November 24, 2013
Credit: Guy Norris, Aviation Week
General Electric and Boeing are accelerating efforts to introduce new engine control software to counter core icing following further incidents of power loss in GEnx-powered 747-8s and 787s.
Although the two companies remain on track to roll out corrective software to operators in the first quarter of 2014, the increasing number of events affecting the GEnx-powered fleet has prompted Boeing to issue an advisory to operators warning them to avoid conditions where the rare phenomenon has occurred.
The advisory, which warns operators of GEnx-1B powered 787-8s and GEnx-2B powered 747-8s to stay at least 50 naut. mi. away from large convective thunderstorms which can generate high altitude ice particles, is expected to be followed shortly by an FAA airworthiness directive. Although five of the six events that have been reported so far involve 747-8 freighters, one recent incident occurred on a 787.
In the wake of the advisory Japan Airlines has replaced 787s with 767s on routes from Tokyo to New Delhi and Singapore, and has opted to suspend plans for using 787s between Tokyo and Sydney. All three routes are in sub-tropical regions where core icing has been encountered with increasing frequency since the 1990s in lockstep with the growing air traffic in the area. The unrecognized form of icing inside engines causes surges, thrust loss, or power ‘roll-backs,’ with little or virtually no warning.
The full authority digital engine control (Fadec) changes are designed to detect the presence of ice crystals passing through the engine. If ice is detected the engine-control software will open variable bleed valve doors behind the fan and low pressure compressor to eject ice crystal build-up before it enters the core. Unlike traditional engine icing, in which supercooled liquid droplets freeze on impact with exposed outer parts of the engine as the aircraft flies through clouds, engine core ice accretion involves a complex process in which ice particles stick to a warm metal surface. These act as a heat sink until the metal surface temperature drops below freezing, thereby forming a location for ice and water (mixed phase) accretion. The accumulated ice can either block flow into the core, or shed into the downstream compressor stages and combustor, causing a surge, roll-back or other malfunction.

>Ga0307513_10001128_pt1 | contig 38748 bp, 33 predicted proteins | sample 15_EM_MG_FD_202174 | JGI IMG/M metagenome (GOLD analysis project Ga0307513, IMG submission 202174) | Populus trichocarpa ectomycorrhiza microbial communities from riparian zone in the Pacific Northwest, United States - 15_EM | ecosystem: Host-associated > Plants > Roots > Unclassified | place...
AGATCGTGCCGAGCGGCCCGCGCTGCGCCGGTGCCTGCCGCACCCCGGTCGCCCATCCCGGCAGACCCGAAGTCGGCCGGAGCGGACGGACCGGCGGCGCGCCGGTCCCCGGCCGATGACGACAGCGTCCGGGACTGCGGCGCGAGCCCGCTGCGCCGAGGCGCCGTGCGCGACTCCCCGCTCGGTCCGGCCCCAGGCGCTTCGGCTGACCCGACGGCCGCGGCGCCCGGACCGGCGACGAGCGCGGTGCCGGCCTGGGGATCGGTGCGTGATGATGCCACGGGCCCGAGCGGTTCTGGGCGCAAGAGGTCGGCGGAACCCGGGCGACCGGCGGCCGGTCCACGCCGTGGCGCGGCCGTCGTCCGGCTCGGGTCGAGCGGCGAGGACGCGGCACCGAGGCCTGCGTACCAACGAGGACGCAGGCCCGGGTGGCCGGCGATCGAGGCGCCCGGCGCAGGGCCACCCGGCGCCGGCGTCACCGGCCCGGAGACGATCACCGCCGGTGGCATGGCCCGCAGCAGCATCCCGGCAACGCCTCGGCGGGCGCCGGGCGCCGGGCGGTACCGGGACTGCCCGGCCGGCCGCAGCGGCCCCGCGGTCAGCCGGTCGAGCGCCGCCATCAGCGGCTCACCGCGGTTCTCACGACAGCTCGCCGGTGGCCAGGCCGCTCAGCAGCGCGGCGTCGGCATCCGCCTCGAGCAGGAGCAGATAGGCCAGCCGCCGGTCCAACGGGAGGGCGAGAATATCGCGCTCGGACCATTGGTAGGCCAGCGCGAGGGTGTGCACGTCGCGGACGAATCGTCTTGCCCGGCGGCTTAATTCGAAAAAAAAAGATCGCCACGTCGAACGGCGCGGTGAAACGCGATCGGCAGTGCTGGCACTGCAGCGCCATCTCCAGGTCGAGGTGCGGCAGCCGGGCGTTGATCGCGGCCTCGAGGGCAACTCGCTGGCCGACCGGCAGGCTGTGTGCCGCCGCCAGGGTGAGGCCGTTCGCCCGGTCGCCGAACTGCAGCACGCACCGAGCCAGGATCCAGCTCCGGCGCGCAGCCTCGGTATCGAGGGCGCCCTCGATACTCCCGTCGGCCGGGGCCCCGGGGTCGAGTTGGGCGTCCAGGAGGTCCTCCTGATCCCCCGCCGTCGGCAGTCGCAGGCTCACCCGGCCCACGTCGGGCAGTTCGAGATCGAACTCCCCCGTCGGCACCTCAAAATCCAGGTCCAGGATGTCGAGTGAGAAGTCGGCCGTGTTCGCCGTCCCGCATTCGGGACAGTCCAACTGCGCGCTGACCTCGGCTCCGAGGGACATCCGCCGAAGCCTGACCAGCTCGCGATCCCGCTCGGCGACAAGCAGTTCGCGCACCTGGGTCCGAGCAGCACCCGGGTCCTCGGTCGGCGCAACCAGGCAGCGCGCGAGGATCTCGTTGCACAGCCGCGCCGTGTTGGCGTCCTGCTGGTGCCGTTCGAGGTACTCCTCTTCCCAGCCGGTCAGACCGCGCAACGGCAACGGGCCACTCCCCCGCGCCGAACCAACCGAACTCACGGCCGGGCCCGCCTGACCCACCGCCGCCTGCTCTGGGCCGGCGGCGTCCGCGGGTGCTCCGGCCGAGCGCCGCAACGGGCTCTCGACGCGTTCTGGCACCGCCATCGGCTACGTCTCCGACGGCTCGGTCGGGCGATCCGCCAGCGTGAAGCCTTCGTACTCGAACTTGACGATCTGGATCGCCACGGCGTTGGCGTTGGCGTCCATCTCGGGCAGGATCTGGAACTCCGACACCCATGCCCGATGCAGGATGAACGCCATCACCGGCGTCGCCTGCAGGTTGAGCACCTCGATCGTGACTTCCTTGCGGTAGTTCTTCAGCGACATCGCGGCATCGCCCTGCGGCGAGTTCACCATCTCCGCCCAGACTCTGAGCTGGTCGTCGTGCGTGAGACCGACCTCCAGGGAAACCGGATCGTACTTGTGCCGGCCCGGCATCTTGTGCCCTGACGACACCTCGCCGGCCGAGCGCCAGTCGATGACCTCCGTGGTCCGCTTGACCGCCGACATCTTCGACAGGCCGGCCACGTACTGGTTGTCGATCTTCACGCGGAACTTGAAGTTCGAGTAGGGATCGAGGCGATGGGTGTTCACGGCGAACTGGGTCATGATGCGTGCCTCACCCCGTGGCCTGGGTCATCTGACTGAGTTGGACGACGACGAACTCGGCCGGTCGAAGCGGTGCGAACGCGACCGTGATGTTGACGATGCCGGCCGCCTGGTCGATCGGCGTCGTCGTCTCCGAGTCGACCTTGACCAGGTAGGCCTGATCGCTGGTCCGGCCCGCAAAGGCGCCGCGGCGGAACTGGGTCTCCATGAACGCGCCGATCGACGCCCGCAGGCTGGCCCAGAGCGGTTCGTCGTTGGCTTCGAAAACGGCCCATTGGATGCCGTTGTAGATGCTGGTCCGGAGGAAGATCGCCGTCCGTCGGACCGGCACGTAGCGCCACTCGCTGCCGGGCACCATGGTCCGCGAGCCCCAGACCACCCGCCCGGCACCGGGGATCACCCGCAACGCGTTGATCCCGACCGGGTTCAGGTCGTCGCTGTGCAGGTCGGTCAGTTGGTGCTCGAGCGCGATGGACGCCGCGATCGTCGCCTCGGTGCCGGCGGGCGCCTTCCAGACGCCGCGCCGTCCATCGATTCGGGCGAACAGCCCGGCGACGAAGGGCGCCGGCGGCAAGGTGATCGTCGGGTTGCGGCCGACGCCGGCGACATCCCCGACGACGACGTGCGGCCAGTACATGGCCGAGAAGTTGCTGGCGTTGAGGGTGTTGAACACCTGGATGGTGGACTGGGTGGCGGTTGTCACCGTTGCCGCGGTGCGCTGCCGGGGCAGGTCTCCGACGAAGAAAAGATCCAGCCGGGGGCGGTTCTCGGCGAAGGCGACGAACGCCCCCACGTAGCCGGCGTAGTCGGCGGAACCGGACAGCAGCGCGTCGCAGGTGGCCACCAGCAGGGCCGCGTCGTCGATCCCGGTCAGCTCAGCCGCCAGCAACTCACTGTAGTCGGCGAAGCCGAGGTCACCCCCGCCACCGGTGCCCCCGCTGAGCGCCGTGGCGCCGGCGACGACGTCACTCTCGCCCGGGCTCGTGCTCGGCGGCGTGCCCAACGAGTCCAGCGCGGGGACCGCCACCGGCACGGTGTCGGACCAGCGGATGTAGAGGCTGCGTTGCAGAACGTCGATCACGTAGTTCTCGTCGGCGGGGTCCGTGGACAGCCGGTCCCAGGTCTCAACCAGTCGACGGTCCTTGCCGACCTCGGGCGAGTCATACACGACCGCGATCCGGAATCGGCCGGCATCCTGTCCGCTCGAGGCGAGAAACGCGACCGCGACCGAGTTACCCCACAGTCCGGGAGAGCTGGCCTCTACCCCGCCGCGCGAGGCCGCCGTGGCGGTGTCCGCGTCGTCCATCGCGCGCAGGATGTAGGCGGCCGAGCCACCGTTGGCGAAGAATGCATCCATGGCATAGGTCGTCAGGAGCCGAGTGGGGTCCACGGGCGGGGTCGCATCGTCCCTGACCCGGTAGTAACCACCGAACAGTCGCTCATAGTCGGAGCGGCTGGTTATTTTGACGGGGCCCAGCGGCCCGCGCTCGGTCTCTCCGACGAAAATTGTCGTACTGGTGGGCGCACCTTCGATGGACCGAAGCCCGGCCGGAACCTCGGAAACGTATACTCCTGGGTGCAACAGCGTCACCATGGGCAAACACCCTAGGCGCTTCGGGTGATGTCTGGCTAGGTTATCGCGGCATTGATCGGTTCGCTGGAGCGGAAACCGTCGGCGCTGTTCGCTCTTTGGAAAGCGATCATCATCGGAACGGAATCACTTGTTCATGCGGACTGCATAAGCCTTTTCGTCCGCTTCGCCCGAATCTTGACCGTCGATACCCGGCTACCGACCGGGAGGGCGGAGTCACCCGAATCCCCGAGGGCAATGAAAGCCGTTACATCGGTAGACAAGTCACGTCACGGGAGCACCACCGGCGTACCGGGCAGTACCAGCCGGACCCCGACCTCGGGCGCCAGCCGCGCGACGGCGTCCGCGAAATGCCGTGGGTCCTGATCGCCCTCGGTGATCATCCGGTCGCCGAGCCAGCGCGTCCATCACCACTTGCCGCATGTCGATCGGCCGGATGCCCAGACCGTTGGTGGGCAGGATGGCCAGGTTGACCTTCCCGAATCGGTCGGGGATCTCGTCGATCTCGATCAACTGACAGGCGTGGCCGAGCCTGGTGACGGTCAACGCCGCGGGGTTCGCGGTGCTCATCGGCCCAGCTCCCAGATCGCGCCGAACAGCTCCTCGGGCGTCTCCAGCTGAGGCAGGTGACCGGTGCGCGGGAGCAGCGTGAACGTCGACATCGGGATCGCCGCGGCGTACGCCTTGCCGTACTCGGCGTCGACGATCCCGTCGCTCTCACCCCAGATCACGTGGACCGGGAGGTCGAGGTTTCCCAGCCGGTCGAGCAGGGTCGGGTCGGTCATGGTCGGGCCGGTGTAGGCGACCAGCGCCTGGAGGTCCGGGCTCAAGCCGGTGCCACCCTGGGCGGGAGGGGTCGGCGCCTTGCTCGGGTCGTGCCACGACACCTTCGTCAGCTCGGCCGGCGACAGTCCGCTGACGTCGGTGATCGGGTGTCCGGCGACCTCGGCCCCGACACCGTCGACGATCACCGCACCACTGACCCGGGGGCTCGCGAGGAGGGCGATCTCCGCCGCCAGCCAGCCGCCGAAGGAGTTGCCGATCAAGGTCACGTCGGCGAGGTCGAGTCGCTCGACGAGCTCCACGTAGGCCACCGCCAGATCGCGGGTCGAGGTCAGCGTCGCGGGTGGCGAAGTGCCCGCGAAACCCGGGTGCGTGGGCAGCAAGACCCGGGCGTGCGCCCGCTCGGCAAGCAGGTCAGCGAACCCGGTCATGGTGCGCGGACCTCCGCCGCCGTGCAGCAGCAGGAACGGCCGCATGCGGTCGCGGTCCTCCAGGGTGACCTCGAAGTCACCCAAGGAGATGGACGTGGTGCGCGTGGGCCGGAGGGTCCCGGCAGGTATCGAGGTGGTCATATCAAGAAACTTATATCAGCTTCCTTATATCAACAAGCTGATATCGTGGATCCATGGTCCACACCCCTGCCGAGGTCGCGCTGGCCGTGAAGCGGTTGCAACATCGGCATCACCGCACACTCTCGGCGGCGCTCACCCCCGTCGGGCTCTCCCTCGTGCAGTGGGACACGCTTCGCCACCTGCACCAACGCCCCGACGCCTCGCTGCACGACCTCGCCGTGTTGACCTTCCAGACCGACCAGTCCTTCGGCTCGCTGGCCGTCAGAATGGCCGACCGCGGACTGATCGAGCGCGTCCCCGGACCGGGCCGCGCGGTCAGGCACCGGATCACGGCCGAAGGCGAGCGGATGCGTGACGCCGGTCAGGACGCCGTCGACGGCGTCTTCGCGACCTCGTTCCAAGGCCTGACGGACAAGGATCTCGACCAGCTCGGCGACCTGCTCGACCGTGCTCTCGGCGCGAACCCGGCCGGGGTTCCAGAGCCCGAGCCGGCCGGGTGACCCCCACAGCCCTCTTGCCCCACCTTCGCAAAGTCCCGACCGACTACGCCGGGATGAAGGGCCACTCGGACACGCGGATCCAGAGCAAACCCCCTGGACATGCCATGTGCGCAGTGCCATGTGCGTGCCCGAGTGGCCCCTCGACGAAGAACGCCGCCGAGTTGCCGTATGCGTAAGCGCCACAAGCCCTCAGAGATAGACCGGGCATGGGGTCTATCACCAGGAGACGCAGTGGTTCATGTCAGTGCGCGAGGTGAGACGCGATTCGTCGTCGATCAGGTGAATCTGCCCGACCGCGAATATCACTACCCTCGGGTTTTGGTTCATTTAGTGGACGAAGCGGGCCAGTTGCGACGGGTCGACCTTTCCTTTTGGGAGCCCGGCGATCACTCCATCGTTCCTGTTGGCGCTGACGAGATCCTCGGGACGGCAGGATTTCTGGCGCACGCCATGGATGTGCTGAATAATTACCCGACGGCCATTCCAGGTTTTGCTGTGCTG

Until recently it had been assumed ice particles would bounce off structures and pass harmlessly through bypass ducts, or melt inside the engine. Now the growing number of core ice events proves various combinations of water, ice and airflow can be susceptible to accreting ice. When incidents were first reported, investigators initially assumed supercooled liquid water, hail or rain was responsible because it had been lifted to high altitudes by updrafts. Yet most events have been recorded above 22,000 ft., which is considered the upper limit for clouds containing supercooled liquid water.